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Nancy Scheper-Hughes Responds to Our Profile, ‘The Organ Detective’

The chair of the doctoral program in medical anthropology at the University of California-Berkeley was written about in the July/August issue of Pacific Standard.

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The Organ Detective: A Career Spent Uncovering a Hidden Global Market in Human Flesh

Tracking the organ trade, anthropologist Nancy Scheper-Hughes visited African and South American dialysis units, organ banks, police morgues, and hospitals. She interviewed surgeons, patient’s rights activists, pathologists, nephrologists, and nurses. So why aren’t more people listening to her?

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Meet the Flexians

A new professional class of movers and shakers—people who serve overlapping roles in government, business, and media with smiling finesse—is controlling the flow of power and money in America. The anthropologist Janine Wedel is bent on making us understand just how dangerous this new normal can be.

 

The Pit House

Our multimedia presentation on the evolution of fairness continues with a visit to the reconstructed houses that saw the rise of a ‘transegalitarian’ society.

 

Charting Genomes: Old Hairs Create New Headaches

Two studies make similar strides in identifying how mankind came to populate the Earth, but their differing approaches to gathering and using samples open up ethical questions.

 

Law of the Jungle: Powerful Men Have More Children

Anthropologist Christopher von Rueden’s studies of a Bolivian tribe suggest that men’s instinctive drive for power is a strategy to seed their descendants thickly.

 

Comet Theory Comes Crashing to Earth

An elegant archaeological hypothesis, under fire for results that can’t be replicated, may ultimately come undone.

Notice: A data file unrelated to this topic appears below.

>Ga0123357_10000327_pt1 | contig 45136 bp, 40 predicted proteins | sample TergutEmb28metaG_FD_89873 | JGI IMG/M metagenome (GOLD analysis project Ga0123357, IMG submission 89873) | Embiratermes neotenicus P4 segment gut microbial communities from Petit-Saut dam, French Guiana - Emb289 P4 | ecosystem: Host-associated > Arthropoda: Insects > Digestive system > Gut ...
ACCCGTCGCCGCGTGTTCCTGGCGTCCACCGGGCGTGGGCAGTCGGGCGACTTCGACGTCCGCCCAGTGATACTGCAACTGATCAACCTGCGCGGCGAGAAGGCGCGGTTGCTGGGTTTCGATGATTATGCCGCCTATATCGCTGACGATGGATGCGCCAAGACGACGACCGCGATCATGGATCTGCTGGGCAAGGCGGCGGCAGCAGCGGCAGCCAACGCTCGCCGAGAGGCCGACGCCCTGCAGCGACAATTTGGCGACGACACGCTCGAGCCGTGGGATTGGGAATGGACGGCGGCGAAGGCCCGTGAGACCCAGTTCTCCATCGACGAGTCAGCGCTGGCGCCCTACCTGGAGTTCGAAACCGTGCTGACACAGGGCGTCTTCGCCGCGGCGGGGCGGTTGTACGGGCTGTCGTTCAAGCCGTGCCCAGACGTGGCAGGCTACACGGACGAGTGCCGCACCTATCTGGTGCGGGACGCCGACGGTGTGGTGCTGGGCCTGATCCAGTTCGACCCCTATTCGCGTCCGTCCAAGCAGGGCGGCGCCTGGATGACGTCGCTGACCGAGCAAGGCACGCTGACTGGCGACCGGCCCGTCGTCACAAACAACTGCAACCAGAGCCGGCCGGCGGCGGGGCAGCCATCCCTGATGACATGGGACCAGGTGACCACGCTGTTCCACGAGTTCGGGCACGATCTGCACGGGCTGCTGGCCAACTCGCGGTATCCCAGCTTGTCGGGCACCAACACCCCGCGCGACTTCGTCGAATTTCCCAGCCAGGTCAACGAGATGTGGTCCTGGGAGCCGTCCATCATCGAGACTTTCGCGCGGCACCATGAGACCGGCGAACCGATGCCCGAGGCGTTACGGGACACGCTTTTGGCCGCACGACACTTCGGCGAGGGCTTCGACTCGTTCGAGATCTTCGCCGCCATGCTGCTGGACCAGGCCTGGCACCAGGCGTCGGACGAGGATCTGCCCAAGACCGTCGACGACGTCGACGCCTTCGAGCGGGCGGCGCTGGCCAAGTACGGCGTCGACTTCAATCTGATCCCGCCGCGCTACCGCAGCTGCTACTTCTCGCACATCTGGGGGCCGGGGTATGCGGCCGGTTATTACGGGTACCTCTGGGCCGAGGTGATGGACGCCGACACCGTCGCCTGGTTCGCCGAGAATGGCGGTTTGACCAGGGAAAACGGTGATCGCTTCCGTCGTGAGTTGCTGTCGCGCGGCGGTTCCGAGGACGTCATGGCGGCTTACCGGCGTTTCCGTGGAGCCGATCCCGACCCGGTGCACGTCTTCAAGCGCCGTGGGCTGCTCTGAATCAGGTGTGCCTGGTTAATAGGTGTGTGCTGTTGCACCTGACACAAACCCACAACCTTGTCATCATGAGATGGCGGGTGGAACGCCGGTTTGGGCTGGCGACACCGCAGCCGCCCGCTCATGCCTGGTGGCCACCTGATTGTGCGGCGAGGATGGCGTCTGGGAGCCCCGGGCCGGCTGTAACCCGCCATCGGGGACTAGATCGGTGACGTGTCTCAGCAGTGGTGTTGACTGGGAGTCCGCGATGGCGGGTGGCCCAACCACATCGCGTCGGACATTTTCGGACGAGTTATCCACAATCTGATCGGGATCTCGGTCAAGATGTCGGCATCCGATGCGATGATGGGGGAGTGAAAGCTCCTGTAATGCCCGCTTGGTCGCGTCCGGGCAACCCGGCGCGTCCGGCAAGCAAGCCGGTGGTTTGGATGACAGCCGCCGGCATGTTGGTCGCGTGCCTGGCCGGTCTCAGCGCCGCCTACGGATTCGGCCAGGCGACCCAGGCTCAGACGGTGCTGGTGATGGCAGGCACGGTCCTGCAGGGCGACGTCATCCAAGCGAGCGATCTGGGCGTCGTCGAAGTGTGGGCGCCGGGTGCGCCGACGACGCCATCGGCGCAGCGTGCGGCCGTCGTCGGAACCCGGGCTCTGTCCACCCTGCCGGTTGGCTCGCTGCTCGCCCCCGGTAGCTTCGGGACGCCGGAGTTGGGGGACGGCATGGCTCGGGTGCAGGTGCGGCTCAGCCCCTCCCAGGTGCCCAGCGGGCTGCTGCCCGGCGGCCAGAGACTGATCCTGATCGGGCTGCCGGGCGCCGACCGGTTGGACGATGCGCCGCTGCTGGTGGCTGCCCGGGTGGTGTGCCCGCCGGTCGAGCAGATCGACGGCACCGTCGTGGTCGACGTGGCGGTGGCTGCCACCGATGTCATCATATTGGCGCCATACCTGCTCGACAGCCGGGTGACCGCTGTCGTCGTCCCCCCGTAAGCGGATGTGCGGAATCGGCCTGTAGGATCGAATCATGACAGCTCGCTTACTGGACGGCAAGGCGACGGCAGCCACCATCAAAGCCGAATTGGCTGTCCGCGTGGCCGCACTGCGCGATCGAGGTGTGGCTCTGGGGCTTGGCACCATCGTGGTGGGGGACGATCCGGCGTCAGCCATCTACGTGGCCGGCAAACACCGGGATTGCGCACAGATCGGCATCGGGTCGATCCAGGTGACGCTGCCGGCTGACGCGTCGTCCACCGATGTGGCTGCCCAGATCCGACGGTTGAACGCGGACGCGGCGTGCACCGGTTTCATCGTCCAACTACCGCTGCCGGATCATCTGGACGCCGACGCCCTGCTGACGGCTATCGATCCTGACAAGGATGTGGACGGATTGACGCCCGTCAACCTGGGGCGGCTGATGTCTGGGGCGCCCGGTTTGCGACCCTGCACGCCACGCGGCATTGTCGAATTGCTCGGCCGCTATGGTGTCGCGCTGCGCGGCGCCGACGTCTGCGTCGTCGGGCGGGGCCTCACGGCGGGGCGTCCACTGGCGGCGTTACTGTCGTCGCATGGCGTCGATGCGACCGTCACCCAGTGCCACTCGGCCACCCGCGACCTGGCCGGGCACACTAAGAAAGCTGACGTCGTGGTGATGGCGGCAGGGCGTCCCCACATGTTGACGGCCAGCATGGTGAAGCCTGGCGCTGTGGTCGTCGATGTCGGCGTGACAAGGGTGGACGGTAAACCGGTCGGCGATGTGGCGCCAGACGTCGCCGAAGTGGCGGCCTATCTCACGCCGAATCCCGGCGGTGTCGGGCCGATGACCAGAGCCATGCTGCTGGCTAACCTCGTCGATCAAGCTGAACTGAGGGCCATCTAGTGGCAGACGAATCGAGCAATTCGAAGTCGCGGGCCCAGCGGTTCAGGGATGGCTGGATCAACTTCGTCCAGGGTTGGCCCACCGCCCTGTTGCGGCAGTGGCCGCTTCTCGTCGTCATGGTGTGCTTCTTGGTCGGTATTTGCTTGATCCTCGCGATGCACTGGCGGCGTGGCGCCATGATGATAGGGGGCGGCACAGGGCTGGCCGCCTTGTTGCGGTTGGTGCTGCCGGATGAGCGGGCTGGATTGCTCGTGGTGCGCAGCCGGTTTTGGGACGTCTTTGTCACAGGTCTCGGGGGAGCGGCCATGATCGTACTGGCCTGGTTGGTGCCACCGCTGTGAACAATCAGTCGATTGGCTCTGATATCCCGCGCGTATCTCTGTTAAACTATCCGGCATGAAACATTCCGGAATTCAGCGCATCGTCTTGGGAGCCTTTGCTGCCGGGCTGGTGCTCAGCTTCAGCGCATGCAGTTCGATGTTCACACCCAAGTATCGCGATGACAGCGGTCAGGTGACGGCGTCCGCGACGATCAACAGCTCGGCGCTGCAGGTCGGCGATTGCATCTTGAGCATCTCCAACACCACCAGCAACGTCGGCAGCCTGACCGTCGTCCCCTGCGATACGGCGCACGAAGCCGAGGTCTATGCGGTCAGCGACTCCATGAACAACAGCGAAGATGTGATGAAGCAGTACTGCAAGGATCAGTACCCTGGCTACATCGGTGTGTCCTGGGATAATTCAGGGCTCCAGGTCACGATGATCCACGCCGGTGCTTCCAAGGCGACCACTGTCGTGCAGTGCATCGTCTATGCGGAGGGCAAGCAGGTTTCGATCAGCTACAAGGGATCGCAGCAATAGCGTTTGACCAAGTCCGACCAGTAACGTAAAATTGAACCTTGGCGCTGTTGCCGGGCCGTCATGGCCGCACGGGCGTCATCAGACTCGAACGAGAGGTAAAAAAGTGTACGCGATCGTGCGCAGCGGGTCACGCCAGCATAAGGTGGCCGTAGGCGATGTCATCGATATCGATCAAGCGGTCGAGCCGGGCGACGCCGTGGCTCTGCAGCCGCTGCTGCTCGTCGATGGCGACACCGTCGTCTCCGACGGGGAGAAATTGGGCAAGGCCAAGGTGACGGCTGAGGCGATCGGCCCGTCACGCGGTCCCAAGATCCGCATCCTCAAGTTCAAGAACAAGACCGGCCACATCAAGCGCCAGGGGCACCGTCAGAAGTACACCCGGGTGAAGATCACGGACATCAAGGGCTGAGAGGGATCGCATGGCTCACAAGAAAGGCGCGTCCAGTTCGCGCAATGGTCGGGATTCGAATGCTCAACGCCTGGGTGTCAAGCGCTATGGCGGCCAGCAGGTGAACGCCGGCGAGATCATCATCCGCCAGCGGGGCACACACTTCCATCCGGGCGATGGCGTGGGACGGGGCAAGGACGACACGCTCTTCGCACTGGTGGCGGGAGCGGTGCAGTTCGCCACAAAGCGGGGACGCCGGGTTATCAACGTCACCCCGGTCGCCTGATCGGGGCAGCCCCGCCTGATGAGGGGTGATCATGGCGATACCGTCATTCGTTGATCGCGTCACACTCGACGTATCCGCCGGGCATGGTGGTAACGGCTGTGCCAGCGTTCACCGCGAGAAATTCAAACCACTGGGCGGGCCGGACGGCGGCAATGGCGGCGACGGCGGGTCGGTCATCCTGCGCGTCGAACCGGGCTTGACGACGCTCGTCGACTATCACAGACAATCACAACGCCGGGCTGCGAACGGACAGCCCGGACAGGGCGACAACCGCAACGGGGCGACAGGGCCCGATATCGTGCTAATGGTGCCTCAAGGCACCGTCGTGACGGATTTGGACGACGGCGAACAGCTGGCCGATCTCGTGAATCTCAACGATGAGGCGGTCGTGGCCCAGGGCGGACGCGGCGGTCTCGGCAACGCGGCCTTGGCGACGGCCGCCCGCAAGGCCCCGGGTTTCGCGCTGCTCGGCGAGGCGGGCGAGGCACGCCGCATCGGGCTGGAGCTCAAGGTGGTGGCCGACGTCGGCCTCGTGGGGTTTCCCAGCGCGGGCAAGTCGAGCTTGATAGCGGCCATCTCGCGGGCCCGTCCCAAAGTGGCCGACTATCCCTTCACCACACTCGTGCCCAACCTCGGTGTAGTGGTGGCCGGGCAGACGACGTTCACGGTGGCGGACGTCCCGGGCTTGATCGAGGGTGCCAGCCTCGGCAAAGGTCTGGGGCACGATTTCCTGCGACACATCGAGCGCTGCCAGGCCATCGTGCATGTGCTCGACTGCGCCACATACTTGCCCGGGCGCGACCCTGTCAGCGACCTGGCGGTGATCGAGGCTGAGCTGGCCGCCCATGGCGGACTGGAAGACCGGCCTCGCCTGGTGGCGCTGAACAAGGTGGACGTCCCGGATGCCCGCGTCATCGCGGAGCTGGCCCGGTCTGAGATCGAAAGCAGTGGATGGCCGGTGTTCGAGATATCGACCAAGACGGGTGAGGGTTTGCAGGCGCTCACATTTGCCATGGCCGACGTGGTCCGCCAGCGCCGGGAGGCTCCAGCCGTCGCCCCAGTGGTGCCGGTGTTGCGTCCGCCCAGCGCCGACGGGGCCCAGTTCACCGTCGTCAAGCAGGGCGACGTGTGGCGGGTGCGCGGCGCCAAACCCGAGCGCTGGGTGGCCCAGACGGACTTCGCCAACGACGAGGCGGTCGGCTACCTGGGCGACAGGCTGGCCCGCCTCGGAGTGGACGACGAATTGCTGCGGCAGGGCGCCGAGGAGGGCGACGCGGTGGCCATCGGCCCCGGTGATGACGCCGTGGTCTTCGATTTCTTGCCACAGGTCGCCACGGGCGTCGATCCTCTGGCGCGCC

Forensics in Three Dimensions

For the first time, a tool allows researchers to identify the ancestry of the remains of children, which may help solve some forensic cold cases.

 

The Scrutable Asian

The Fox family of television networks is not exactly known for its subtle look at the nature of cultural difference.

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Politicians Really Aren’t Better Decision Makers

Politicians took part in a classic choice experiment but failed to do better than the rest of us.

Earliest High-Altitude Settlements Found in Peru

Discovery suggests humans adapted to high altitude faster than previously thought.

My Politicians Are Better Looking Than Yours

A new study finds we judge the cover by the book—or at least the party.

That Cigarette Would Make a Great Water Filter

Clean out the ashtray, add some aluminum oxide, and you've (almost) got yourself a low-cost way to remove arsenic from drinking water.

Love and Hate in Israel and Palestine

Psychologists find that parties to a conflict think they're motivated by love while their enemies are motivated by hate.

The Big One

One company, Amazon, controls 67 percent of the e-book market in the United States—down from 90 percent five years ago. September/October 2014 new-big-one-5

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